9. KJ Jr

    KJ Jr Well-Known Member Patron  

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    I agree completely with that statement. It is a run and gun approach with visual appeal. Which, unfortunately, sells. There is no strategy or thought process like the other games mentioned in this thread. The veteran in the article echoed many opponents of the genre in that FPS desensitize kids to reality.
     
    Last edited: Jan 23, 2018
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  10. LRusso216

    LRusso216 Graybeard Staff Member Patron  

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    I've never been a game player, so I really don't have the knowledge to address this directly. I quickly succumb to boredom when I try them. However, I can't see how they are reflective of history. What happened in WW2 (and in any human endeavor) is personal to those who took part in it. No two people experienced combat in the same way. What was horrific to one was passed off as just one of those things to another. No game can capture the reality of combat, they can use all the participants they want. Reading still is the way to learn. Games don't cut it. Money, not reality, is the goal.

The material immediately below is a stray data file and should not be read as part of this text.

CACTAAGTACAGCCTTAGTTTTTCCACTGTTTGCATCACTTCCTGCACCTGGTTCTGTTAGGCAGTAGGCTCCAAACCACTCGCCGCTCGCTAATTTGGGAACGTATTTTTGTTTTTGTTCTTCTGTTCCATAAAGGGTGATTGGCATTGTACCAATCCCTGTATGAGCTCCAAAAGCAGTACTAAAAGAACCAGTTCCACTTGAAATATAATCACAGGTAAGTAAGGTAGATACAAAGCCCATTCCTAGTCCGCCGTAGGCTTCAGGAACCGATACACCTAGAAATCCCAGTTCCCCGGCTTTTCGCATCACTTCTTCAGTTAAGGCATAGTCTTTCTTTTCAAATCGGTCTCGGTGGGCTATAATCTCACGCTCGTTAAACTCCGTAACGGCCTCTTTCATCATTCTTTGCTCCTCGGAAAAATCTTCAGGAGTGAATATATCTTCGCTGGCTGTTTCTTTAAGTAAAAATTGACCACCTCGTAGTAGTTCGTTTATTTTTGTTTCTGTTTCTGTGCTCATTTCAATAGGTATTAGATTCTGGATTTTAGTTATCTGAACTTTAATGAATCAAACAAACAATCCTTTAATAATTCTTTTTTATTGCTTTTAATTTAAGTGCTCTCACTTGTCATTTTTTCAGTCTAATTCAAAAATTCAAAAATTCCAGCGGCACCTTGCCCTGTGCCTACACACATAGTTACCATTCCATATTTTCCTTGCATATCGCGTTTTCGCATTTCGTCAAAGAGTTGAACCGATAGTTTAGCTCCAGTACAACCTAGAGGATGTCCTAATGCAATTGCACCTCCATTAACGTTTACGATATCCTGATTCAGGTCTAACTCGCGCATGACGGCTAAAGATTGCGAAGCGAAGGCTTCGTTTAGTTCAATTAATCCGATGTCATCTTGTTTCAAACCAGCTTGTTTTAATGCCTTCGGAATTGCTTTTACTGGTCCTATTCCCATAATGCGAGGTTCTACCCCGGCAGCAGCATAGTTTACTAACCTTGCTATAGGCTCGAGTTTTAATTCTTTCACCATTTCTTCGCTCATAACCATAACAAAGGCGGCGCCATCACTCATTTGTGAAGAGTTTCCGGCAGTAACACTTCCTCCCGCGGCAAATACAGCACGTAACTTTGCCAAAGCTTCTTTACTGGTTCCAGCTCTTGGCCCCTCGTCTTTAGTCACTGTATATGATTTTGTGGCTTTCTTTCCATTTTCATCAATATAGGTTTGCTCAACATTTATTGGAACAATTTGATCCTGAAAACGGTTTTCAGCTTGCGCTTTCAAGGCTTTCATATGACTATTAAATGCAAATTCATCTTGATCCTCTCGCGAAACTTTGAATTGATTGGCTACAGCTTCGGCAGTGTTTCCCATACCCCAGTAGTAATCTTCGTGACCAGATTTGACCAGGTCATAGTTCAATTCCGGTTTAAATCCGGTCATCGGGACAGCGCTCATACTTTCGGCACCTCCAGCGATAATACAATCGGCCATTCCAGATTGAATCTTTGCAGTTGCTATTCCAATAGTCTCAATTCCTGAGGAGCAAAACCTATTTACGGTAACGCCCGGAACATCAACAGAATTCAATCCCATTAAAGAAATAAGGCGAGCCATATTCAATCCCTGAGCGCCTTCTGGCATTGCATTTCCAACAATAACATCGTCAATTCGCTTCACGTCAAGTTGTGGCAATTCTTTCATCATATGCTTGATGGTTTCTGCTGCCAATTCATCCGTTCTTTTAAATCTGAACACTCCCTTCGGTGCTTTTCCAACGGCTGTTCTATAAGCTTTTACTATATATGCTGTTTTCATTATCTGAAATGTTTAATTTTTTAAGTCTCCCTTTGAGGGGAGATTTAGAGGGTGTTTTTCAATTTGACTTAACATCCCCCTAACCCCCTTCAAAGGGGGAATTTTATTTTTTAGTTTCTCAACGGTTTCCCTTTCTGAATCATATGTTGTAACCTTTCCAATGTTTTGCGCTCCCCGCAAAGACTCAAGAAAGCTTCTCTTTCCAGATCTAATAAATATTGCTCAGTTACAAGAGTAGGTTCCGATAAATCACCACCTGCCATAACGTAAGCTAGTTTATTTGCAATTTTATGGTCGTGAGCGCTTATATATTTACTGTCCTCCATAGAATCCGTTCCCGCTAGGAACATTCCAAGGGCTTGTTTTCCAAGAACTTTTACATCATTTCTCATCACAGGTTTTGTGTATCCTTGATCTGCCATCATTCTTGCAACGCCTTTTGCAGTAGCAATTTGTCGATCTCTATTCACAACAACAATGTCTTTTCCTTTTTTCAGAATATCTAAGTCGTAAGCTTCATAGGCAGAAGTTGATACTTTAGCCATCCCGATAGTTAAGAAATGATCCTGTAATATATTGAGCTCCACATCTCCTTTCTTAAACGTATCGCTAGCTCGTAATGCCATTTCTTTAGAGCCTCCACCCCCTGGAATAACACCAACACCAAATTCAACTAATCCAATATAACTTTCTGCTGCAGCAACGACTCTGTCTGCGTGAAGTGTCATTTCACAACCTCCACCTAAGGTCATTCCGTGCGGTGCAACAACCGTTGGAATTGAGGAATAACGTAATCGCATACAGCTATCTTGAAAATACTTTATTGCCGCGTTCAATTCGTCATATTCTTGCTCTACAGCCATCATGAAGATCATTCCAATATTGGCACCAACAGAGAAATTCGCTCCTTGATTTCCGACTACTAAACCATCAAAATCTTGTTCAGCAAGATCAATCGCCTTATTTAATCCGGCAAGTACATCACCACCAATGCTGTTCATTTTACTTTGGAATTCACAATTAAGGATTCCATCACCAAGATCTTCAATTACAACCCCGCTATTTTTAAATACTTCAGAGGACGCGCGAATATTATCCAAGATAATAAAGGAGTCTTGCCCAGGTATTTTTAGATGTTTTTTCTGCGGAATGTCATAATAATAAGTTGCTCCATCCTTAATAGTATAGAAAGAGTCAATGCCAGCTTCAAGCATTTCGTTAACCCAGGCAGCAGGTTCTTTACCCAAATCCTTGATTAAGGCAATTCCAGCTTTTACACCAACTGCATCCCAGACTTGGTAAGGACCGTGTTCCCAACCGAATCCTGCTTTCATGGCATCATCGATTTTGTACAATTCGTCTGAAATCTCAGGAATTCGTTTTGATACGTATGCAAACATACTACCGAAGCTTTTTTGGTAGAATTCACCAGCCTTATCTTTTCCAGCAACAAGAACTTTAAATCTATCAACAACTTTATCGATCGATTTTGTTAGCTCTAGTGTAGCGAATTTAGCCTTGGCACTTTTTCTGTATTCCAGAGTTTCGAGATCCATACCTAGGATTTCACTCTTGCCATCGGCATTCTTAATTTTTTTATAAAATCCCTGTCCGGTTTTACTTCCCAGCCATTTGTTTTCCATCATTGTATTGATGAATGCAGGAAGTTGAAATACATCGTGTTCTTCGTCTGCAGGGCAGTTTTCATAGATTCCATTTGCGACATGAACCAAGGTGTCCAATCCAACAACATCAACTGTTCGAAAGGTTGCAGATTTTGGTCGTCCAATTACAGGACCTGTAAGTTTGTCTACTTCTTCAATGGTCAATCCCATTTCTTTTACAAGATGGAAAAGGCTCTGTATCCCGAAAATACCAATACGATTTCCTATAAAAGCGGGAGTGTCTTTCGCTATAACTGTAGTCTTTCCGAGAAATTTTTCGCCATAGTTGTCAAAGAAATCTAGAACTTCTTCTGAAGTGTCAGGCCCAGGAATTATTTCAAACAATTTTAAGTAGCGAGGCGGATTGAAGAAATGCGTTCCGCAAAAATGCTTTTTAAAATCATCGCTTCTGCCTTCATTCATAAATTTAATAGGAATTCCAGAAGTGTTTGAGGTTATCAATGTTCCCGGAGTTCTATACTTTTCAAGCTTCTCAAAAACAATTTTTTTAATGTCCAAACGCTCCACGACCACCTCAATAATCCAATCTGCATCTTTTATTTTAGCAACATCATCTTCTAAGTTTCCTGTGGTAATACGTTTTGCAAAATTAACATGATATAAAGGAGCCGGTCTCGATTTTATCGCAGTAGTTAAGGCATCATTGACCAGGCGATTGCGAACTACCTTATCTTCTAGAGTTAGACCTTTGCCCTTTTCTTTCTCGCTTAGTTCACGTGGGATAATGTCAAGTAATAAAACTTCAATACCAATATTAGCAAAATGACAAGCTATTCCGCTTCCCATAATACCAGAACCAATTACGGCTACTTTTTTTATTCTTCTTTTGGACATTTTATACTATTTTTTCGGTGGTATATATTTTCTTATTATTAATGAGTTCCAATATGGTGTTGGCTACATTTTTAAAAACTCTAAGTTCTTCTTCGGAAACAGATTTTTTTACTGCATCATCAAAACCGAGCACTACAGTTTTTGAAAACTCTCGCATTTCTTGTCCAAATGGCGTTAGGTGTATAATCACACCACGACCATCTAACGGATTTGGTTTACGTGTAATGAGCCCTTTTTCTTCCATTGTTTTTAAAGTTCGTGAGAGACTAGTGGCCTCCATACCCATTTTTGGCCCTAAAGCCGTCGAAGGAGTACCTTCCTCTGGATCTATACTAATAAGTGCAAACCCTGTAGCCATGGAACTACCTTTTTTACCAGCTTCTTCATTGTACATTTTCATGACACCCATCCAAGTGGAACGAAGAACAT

11. Mussolini

    Mussolini Gaming Guru Patron  

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    Those are niche games though - they're not Call of Duty. Armchair Generals play those games - you have to have an appreciation of the time period and a sense for strategy in order to even be interested in those sorts of games. COD appeal to the masses due to the simplicity of run-and-gun.